WASHINGTON (TNS) — President Donald Trump and the White House greeted the indictment of the president's former campaign chairman, on charges including conspiracy against the United States, with a mixture of silence,
"No comment," said a senior White House spokesman.
Trump, who has long tried to diminish Manafort's influence, was not so reticent.
"Sorry, but this is years
" ... Also, there is NO COLLUSION!" he added in a second tweet.
While the initial charges against Manafort did not directly relate to the Trump campaign, they could open the door for further charges or cooperation by Manafort and his co-defendant Rick Gates, a former campaign and White House aide. And they came just as news broke of a serious development that does touch the campaign: George Papadopoulos, a former foreign policy adviser
The just-released indictment of Papadopoulos makes clear that he is cooperating with the probe led by special counsel Robert S. Mueller III.
The legal developments followed a busy weekend for the president on Twitter, as he tried to deflect attention from Washington's anticipation about Mueller's plans by spreading accusations about Hillary Clinton and Democrats.
Trump's tweet Monday was in keeping with his, and the White House's, longtime attempts to downplay Manafort's role in Trump's orbit.
Manafort, who made his name long ago in Ronald Reagan's employ but since has been a lobbyist for many foreign interests, was hired by the campaign in late March 2016. He served as campaign chairman from May through August, leading it through a crucial period that included the Republican National Convention, when Manafort needed to wrangle dissident Republicans who threatened to press for a more mainstream choice than Trump.
He also played a role in shaping the party's platform at the convention, including a reported effort to ensure it did not endorse supplying weapons to Ukrainians fighting Russian-backed forces.
In April 2016, Trump retweeted a supporter praising Manafort's addition to the campaign. "I am thrilled you are part of this Team-GO TRUMP!"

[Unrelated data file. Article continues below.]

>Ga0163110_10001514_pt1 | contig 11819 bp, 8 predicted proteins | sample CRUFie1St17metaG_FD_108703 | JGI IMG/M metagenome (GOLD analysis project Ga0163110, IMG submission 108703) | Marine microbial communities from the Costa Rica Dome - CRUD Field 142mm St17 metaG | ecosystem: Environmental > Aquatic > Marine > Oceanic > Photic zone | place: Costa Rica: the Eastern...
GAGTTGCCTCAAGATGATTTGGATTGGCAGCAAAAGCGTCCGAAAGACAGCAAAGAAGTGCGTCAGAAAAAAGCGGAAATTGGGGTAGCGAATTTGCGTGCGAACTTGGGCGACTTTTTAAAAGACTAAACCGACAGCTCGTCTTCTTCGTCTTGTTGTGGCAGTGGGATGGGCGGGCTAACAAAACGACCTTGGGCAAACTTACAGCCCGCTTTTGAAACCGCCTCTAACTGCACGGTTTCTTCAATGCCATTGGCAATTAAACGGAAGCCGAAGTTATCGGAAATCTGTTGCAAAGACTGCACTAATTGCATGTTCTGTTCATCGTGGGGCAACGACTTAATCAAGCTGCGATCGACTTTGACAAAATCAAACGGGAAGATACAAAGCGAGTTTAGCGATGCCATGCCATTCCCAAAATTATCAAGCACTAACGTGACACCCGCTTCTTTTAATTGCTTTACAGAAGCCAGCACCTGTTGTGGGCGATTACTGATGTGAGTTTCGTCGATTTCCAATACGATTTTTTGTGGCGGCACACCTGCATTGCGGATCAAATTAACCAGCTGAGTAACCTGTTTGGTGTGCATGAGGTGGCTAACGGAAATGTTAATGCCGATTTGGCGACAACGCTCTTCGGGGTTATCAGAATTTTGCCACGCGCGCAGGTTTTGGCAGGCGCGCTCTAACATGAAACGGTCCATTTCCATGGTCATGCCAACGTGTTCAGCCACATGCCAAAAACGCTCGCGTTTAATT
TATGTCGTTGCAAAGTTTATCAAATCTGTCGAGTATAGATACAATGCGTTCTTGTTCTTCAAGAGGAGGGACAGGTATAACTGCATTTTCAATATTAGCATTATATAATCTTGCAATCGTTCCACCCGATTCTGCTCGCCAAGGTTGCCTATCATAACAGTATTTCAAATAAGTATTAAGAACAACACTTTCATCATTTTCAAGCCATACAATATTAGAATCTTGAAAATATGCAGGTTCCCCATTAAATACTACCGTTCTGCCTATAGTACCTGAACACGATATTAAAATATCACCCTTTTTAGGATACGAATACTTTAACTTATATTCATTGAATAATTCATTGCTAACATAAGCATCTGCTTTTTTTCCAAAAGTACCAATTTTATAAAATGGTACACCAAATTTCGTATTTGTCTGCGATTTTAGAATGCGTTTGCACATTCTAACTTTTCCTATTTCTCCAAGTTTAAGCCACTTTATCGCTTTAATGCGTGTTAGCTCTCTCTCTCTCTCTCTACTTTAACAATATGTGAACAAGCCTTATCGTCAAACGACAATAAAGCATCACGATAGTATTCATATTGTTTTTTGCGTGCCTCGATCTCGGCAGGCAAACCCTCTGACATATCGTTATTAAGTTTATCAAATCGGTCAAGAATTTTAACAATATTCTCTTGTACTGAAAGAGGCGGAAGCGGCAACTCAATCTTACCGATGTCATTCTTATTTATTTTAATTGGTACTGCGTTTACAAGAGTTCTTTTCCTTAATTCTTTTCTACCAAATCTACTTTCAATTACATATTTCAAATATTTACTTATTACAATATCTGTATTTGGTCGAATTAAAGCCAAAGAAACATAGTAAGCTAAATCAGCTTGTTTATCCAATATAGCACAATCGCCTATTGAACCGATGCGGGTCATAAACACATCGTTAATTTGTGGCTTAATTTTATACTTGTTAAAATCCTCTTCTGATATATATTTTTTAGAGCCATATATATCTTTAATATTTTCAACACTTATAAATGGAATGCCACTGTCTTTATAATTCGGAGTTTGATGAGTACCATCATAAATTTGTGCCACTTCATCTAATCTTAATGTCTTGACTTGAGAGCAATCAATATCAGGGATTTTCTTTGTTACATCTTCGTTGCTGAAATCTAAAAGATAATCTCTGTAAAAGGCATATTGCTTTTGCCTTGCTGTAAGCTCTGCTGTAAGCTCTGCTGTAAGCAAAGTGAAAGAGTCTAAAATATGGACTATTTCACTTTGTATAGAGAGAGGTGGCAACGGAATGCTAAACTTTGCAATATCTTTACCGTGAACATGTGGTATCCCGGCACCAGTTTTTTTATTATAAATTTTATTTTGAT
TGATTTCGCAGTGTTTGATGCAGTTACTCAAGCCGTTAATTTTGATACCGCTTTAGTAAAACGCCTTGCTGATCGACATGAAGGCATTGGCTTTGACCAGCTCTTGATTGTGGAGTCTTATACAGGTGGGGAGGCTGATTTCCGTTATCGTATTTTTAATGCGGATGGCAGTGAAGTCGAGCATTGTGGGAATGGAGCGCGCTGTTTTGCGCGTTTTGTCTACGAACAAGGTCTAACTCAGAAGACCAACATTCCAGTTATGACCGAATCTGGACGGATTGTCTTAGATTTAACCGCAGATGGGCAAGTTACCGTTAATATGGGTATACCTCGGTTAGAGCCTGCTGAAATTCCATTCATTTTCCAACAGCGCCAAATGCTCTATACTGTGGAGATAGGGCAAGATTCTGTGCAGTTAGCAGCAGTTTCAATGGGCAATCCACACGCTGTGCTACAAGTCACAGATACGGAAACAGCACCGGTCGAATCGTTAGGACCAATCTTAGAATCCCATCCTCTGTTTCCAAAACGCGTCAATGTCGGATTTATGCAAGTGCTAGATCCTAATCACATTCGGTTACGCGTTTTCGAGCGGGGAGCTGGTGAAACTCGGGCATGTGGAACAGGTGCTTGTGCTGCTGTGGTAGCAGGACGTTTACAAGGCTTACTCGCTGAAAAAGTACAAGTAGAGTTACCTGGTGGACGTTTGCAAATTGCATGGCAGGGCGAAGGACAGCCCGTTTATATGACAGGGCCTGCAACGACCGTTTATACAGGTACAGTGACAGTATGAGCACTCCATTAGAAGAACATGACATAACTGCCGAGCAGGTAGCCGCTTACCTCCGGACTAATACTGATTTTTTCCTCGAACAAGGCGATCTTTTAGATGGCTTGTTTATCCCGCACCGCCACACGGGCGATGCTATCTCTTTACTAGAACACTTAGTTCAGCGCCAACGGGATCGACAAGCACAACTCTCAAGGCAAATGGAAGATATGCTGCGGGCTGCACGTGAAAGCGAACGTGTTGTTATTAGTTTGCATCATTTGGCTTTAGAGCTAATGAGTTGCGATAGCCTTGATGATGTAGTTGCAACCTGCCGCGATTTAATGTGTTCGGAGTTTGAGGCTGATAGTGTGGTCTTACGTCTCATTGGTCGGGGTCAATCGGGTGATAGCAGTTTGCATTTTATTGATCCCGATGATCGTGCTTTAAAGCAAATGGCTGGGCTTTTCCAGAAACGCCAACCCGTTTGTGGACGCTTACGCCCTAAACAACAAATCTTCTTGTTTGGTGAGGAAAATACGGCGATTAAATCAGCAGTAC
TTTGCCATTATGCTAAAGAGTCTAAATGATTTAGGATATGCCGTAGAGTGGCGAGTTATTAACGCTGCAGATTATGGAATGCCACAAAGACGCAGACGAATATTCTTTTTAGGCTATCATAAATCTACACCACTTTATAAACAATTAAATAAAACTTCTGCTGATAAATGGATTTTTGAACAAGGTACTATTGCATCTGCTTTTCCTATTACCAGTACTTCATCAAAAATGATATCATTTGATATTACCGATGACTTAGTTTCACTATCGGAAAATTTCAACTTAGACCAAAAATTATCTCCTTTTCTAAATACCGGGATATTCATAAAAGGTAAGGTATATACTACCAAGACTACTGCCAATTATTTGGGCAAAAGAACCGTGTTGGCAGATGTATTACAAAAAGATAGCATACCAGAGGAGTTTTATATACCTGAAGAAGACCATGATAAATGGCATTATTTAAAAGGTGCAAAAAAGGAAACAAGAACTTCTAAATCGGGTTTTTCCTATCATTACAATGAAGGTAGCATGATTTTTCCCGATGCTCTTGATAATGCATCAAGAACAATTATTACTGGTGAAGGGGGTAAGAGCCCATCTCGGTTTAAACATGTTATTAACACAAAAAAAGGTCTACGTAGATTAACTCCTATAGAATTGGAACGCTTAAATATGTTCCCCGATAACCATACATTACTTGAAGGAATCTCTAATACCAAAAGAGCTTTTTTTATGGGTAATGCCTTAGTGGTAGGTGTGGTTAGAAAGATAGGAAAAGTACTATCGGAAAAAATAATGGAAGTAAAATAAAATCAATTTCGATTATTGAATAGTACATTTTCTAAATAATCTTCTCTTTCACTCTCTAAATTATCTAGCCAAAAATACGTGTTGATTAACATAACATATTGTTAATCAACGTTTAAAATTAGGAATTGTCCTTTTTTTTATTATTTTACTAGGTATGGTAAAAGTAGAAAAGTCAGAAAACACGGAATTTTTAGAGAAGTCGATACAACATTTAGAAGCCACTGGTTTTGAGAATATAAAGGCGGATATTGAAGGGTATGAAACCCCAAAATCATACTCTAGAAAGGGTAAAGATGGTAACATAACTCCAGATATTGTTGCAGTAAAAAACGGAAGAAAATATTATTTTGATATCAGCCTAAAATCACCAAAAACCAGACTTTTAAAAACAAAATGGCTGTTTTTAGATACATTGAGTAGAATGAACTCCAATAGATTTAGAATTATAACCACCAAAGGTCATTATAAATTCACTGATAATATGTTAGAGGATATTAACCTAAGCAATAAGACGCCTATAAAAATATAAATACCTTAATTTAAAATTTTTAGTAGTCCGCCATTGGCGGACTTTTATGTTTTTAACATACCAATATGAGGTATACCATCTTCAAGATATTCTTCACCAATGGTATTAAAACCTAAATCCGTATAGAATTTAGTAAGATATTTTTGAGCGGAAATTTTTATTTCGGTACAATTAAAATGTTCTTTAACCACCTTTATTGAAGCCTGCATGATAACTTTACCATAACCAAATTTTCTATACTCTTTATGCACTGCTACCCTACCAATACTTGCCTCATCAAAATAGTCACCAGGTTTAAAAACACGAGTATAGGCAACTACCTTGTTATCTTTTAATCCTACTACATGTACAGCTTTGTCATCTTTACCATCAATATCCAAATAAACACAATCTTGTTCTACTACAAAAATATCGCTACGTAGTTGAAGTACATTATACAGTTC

Trump later had little to say about him after Manafort left the campaign amid reports tying him to shady payments from Ukraine's government when it was pro-Moscow and to a pro-Putin oligarch. Since the election, Trump has had even less to say.
"He was replaced long before the election," Trump said at a February news conference. "When all of this stuff started coming out, it came out during the election. But Paul Manafort, who's a good man
Former press secretary Sean Spicer famously dismissed Manafort in March as a bit actor who "played a very limited role for a very limited amount of time."
"I believe Paul was brought on sometime in June, and by the middle of August he was no longer with the campaign, meaning that for the entire final stretch of the general election, he was not involved," Spicer said. "And so to start to look at some individual that was there for a short period of time, or, separately, individuals who really didn't play any role in the campaign, and to suggest that those are the basis for anything is a bit ridiculous."
Spicer's distancing effort was widely ridiculed, including by some Republicans.
Trump, in another news conference in August, shortly after Manafort's home was raided by FBI investigators, reiterated his earlier comments that he had lost touch with the former strategist.
"I thought it was a very, very strong signal or whatever," Trump said of the raid. "I know Mr. Manafort. I haven't spoken to him in a long time, but I know him. He was with the campaign, as you know, for a very short period of time — relatively short period of time. But I've always known him to be a good man."
Trump also maintained that he knew little about Manafort's extensive international business ties, which had spawned suspicion in Washington long before he was hired. He offered a partial defense.
"I've always found Paul Manafort to be a very decent man," Trump said. "And he's like a lot of other people — probably makes consultant fees from all over the place. Who knows? I don't know."
(Los Angeles Times staff writer Cathleen Decker contributed to this report.)
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